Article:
Star Teacher

Star Teacher by Jack Sheffield

Book: Star Teacher by Jack Sheffield Read Free Book Online
Authors: Jack Sheffield
had brought him and his sister to England to begin a new life.
    â€˜So that’s my story,’ he said.
    Outside they paused under the black velvet sky. Anne shivered. ‘I had better get home.’
    â€˜Shall I drop you off?’ offered Sally.
    â€˜Please … allow me,’ said Edward.
    â€˜I live on The Crescent off the Easington Road,’ said Anne.
    â€˜That’s on my way,’ he said.
    â€˜Well, thank you, that’s very kind,’ she replied.
    Sally said goodnight and Anne and Edward walked back down the High Street as a bitter wind suddenly blew. ‘Sorry, Anne, I wasn’t thinking. You must be cold.’ He slipped off his winter coat and draped it carefully over her shoulders. Anne held it close, feeling the rough fabric and the warmth of his body as it permeated through to her skin.
    As they drove back to The Crescent, she looked at his large hands gripping the steering wheel. There was no wedding ring.
    Her house was in darkness when they pulled up outside. Edward got out, opened the passenger door and for a brief moment they stood facing each other.
    â€˜So it’s coming back again,’ said Anne.
    â€˜Yes, and in Anglo Saxon chronicles it was referred to as “a source of tears”.’
    â€˜That sounds sad,’ she said.
    Edward smiled and stared into the light of an ethereal sky. ‘The mystery of the stars and planets is nothing when compared to life itself,’ he said softly.
    Anne said nothing. She merely drank in the words of this strange but appealing man.
    Inside the house all was silent and she crept quietly into the bedroom where John lay asleep. She reflected that the two men were like the sun and the moon, like fire and ice. With Edward, for a brief time, she had bathed in his warmth, but here with John each night she lay cold and still. The young, clean-shaven and vigorous man she had married many years ago had gone now. There was no spark, no excitement.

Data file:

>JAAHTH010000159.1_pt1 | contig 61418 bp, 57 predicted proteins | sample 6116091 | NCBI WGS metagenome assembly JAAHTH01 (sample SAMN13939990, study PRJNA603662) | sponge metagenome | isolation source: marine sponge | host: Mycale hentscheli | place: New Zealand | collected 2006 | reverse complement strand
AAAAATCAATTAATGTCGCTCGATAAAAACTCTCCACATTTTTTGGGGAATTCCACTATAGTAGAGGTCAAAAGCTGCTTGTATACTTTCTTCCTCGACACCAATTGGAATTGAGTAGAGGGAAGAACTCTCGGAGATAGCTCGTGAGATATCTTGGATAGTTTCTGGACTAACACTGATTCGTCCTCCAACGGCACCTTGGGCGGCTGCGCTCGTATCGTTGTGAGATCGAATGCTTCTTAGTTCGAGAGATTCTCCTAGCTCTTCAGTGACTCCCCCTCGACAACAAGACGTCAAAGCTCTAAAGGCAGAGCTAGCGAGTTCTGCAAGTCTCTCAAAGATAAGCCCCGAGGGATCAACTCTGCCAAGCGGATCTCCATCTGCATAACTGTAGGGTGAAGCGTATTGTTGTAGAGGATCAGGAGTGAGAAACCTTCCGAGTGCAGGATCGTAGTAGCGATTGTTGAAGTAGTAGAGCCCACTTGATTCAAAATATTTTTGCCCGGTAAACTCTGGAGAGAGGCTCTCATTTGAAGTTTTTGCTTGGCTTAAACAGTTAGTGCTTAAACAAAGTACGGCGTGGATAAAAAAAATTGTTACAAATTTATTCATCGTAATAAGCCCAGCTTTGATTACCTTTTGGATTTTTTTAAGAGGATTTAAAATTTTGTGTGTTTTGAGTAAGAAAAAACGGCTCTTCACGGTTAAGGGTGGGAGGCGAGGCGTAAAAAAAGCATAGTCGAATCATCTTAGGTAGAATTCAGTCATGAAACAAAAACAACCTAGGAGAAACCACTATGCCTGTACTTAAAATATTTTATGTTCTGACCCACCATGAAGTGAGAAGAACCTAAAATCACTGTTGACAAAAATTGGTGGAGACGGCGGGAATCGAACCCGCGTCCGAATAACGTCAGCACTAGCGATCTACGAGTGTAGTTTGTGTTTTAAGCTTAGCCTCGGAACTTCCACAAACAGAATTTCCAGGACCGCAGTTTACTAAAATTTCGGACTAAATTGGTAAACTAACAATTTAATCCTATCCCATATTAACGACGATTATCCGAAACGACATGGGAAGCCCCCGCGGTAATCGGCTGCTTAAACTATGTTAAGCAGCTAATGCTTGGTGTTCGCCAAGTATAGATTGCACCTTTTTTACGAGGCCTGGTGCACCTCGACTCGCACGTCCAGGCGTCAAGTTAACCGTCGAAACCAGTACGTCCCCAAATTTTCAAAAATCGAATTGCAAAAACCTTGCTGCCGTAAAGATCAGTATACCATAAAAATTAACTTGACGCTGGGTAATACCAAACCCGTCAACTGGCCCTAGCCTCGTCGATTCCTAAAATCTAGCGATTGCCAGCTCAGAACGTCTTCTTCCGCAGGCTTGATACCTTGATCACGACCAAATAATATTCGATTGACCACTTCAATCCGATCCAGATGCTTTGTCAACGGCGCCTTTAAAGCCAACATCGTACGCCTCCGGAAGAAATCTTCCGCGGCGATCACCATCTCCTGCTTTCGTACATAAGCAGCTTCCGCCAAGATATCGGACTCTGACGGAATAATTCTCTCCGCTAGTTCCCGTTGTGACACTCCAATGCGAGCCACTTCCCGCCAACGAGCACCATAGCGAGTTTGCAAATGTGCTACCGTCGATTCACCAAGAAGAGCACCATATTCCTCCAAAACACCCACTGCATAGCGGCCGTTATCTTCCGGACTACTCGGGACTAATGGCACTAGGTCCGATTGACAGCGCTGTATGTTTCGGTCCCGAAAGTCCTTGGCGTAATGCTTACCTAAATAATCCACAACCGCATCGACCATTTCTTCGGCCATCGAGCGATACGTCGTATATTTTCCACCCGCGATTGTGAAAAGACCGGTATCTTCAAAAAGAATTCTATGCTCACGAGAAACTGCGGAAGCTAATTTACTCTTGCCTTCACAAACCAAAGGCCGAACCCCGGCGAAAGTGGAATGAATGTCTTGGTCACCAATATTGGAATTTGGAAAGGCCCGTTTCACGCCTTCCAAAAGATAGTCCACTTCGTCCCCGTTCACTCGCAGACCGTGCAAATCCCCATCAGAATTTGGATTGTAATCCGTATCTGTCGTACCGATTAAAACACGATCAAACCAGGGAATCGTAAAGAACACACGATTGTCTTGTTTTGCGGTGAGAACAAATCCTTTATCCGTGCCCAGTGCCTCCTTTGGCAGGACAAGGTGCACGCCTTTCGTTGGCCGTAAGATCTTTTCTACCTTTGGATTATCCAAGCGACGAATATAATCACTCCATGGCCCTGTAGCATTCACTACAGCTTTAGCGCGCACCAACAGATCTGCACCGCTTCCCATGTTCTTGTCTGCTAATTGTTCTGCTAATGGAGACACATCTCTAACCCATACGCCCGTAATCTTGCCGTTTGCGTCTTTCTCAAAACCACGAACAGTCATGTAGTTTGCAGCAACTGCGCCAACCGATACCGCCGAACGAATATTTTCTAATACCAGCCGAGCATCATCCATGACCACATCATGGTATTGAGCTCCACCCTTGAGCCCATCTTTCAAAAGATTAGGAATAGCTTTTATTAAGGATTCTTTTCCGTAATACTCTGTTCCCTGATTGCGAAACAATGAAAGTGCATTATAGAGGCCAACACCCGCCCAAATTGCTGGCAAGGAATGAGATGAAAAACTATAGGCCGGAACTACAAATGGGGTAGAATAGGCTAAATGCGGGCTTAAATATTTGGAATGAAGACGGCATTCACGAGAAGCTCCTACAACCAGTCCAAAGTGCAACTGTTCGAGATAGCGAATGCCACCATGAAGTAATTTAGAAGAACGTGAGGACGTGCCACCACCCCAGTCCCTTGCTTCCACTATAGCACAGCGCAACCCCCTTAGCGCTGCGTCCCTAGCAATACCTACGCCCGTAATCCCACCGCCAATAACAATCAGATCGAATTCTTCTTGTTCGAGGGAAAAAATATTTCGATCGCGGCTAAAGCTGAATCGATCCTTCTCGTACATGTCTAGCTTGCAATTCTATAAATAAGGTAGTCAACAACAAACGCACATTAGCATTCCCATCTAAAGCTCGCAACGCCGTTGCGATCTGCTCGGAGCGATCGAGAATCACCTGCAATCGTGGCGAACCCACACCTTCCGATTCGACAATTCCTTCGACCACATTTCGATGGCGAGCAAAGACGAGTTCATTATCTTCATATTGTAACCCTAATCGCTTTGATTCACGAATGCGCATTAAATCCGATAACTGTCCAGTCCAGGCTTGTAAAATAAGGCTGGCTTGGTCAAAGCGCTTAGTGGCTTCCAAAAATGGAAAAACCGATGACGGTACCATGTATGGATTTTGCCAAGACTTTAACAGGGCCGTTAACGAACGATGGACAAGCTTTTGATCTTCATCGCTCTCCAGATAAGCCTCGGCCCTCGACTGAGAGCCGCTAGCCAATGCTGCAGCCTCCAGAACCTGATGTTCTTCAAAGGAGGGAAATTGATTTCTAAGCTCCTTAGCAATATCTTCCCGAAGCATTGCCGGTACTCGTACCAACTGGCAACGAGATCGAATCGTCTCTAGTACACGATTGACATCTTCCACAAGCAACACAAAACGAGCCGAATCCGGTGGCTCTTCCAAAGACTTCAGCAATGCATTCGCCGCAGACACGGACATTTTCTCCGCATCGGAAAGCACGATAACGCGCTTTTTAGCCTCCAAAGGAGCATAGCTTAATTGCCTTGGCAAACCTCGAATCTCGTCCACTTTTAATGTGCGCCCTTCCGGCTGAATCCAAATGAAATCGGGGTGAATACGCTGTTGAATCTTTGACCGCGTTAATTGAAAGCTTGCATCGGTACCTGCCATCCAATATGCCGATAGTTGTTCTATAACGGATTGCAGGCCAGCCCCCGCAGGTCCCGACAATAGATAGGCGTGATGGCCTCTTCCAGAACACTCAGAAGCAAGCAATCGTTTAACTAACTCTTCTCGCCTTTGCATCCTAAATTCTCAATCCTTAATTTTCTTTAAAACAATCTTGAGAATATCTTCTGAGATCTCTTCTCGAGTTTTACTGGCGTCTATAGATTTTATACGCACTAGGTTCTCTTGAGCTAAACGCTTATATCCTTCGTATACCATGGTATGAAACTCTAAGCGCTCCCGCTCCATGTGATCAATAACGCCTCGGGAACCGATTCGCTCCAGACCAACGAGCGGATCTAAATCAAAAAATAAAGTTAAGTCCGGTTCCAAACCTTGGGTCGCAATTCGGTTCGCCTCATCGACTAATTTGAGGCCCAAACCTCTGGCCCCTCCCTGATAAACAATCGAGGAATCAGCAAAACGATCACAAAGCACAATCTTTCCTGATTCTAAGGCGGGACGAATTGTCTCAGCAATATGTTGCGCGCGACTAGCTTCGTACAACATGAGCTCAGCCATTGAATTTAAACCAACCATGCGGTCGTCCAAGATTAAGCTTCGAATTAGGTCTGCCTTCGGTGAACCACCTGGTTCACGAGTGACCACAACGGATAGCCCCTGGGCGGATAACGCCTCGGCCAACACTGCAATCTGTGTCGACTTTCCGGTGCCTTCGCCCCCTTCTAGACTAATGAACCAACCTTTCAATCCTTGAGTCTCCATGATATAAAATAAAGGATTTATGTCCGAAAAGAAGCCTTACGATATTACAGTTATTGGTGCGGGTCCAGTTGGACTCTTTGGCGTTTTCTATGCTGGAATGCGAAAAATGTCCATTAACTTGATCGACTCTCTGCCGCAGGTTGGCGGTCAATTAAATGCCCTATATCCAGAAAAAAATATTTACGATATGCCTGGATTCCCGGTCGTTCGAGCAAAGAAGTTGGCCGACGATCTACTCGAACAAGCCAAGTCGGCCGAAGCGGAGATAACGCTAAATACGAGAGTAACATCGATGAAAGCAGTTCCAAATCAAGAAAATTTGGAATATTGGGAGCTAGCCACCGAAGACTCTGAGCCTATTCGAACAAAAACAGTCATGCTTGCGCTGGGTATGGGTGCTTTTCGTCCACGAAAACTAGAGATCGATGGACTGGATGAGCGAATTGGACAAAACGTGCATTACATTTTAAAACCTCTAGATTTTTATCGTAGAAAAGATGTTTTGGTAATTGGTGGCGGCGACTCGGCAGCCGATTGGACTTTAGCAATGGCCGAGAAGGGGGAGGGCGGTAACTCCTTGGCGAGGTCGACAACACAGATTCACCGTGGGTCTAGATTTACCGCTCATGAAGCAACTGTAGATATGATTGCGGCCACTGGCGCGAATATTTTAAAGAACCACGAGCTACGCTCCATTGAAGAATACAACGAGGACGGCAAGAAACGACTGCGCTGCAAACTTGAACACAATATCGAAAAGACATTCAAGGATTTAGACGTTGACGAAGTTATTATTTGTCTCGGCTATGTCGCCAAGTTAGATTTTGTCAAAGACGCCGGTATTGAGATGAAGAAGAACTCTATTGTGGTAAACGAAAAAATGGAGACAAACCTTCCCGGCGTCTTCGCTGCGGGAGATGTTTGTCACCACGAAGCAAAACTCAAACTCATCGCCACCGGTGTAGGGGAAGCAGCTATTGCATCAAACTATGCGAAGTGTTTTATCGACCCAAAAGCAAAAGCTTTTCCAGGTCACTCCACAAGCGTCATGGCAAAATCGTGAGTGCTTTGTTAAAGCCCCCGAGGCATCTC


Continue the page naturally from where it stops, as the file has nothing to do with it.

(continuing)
As she undressed she recalled the gentle touch of Edward’s fingertips on her collar and his cool appraisal of her slim figure. She opened her wardrobe and on impulse slipped on her favourite black nightdress. As she smoothed the silky fabric over her hips she thought of Edward.
    The devil had come to call and, as the church bells of St Mary’s chimed out the hour, she gave a whimsical smile at her sinful thoughts.

Chapter Six
Behind Closed Doors
    Mrs Pringle began practice for the school Nativity play. A response was sent to County Hall following their request to fill the vacant role of local authority governor. Ms Brookside organized a staff night out at the Odeon Cinema in York.
    Extract from the Ragley School Logbook:
Friday, 6 December 1985
    It was Friday, 6 December and a severe frost crusted the rutted back road to Ragley village. Beyond the frozen hedgerows the bare forests on the distant hills had lost their colour and their skeletal leaves had fallen. In the harsh wind the first flakes of snow were drifting down from a gun-metal sky and they tapped gently against my windscreen, a reminder of the harsh winter weather that was about to descend on the high moors of North Yorkshire.
    The bitter cold had frozen the surface of the pond on the village green but this did not seem to deter the early-morning brigade. They were in evidence as I drove slowly up the High Street. Deke Ramsbottom was perched on a noisy tractor heading up towards the Morton Road, while Heathcliffe Earnshaw was delivering the last of his morning papers before returning his canvas bag to Prudence Golightly. Ernie and Rodney Morgetroyd trundled past on their electric milk float and the postman, Ted ‘Postie’ Postlethwaite, gave me a wave as he drew close to completing his first round of the day. However, as he pushed each package and envelope through each letterbox, little did he know the impact today’s correspondence would have on his customers.
    Behind the closed doors of Ragley a

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